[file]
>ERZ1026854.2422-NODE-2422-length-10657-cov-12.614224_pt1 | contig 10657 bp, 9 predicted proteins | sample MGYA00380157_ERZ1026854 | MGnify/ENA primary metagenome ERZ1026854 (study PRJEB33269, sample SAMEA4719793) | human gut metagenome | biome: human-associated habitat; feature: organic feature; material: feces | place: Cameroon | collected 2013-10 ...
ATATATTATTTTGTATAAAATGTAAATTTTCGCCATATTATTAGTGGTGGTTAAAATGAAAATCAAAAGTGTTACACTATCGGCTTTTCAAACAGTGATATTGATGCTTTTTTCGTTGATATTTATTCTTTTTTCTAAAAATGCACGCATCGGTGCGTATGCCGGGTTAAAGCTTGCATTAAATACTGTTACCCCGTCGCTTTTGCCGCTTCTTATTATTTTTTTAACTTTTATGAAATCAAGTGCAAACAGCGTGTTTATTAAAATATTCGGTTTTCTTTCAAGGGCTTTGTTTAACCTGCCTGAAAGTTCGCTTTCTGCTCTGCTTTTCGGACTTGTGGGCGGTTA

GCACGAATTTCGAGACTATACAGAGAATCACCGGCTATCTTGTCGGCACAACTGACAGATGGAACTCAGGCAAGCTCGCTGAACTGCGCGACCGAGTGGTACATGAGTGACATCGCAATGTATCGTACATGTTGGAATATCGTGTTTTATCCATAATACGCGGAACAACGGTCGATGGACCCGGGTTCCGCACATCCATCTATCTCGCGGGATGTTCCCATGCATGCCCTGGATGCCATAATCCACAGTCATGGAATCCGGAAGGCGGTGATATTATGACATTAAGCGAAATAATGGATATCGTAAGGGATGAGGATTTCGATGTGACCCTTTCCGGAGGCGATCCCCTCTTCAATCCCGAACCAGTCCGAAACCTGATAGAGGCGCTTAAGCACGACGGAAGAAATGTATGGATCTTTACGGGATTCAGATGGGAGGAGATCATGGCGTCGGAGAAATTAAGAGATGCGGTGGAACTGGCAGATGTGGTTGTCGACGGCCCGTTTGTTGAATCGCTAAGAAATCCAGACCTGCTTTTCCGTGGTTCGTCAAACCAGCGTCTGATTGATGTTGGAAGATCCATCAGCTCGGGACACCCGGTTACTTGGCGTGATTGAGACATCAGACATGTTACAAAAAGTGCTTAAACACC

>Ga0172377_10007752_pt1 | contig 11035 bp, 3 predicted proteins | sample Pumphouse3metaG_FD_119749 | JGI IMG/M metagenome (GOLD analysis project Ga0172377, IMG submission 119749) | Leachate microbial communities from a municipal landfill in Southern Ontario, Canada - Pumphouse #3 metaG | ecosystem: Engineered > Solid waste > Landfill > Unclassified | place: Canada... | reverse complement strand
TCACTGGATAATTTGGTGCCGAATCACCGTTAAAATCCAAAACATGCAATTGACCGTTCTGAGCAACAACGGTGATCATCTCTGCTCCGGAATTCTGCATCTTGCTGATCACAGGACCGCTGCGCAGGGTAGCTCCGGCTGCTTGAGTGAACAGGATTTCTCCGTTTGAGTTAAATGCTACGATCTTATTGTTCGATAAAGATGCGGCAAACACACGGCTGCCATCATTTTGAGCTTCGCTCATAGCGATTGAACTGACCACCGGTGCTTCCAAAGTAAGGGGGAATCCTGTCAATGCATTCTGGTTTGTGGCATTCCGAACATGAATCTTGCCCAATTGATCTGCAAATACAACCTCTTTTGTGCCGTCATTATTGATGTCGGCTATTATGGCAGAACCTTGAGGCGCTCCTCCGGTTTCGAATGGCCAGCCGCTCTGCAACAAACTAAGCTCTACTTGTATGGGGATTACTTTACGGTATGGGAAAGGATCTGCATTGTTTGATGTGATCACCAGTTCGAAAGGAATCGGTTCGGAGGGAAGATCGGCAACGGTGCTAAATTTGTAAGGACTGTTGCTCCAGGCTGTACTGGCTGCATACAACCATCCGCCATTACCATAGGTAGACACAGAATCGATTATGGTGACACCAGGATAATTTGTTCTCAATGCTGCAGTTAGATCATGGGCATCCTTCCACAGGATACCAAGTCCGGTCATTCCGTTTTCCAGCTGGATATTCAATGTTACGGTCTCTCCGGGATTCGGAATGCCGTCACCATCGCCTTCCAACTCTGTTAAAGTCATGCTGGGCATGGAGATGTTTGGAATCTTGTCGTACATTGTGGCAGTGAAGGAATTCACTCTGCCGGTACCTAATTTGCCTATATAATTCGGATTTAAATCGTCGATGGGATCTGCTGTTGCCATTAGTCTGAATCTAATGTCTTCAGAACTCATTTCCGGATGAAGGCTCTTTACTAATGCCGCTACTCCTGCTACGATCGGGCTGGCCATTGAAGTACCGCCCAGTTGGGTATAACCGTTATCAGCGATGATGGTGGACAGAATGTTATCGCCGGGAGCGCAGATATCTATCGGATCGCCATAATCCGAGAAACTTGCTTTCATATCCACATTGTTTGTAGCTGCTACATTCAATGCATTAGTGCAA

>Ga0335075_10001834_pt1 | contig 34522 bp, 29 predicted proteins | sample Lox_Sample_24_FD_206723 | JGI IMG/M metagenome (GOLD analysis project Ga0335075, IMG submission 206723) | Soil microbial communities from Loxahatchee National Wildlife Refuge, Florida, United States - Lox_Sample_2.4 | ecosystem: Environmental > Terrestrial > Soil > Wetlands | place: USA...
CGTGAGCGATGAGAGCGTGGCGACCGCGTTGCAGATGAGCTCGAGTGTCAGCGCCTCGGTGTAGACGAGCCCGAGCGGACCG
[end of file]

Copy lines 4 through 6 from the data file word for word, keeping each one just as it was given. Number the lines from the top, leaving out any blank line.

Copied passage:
>Ga0172377_10007752_pt1 | contig 11035 bp, 3 predicted proteins | sample Pumphouse3metaG_FD_119749 | JGI IMG/M metagenome (GOLD analysis project Ga0172377, IMG submission 119749) | Leachate microbial communities from a municipal landfill in Southern Ontario, Canada - Pumphouse #3 metaG | ecosystem: Engineered > Solid waste > Landfill > Unclassified | place: Canada... | reverse complement strand
TCACTGGATAATTTGGTGCCGAATCACCGTTAAAATCCAAAACATGCAATTGACCGTTCTGAGCAACAACGGTGATCATCTCTGCTCCGGAATTCTGCATCTTGCTGATCACAGGACCGCTGCGCAGGGTAGCTCCGGCTGCTTGAGTGAACAGGATTTCTCCGTTTGAGTTAAATGCTACGATCTTATTGTTCGATAAAGATGCGGCAAACACACGGCTGCCATCATTTTGAGCTTCGCTCATAGCGATTGAACTGACCACCGGTGCTTCCAAAGTAAGGGGGAATCCTGTCAATGCATTCTGGTTTGTGGCATTCCGAACATGAATCTTGCCCAATTGATCTGCAAATACAACCTCTTTTGTGCCGTCATTATTGATGTCGGCTATTATGGCAGAACCTTGAGGCGCTCCTCCGGTTTCGAATGGCCAGCCGCTCTGCAACAAACTAAGCTCTACTTGTATGGGGATTACTTTACGGTATGGGAAAGGATCTGCATTGTTTGATGTGATCACCAGTTCGAAAGGAATCGGTTCGGAGGGAAGATCGGCAACGGTGCTAAATTTGTAAGGACTGTTGCTCCAGGCTGTACTGGCTGCATACAACCATCCGCCATTACCATAGGTAGACACAGAATCGATTATGGTGACACCAGGATAATTTGTTCTCAATGCTGCAGTTAGATCATGGGCATCCTTCCACAGGATACCAAGTCCGGTCATTCCGTTTTCCAGCTGGATATTCAATGTTACGGTCTCTCCGGGATTCGGAATGCCGTCACCATCGCCTTCCAACTCTGTTAAAGTCATGCTGGGCATGGAGATGTTTGGAATCTTGTCGTACATTGTGGCAGTGAAGGAATTCACTCTGCCGGTACCTAATTTGCCTATATAATTCGGATTTAAATCGTCGATGGGATCTGCTGTTGCCATTAGTCTGAATCTAATGTCTTCAGAACTCATTTCCGGATGAAGGCTCTTTACTAATGCCGCTACTCCTGCTACGATCGGGCTGGCCATTGAAGTACCGCCCAGTTGGGTATAACCGTTATCAGCGATGATGGTGGACAGAATGTTATCGCCGGGAGCGCAGATATCTATCGGATCGCCATAATCCGAGAAACTTGCTTTCATATCCACATTGTTTGTAGCTGCTACATTCAATGCATTAGTGCAA

>Ga0335075_10001834_pt1 | contig 34522 bp, 29 predicted proteins | sample Lox_Sample_24_FD_206723 | JGI IMG/M metagenome (GOLD analysis project Ga0335075, IMG submission 206723) | Soil microbial communities from Loxahatchee National Wildlife Refuge, Florida, United States - Lox_Sample_2.4 | ecosystem: Environmental > Terrestrial > Soil > Wetlands | place: USA...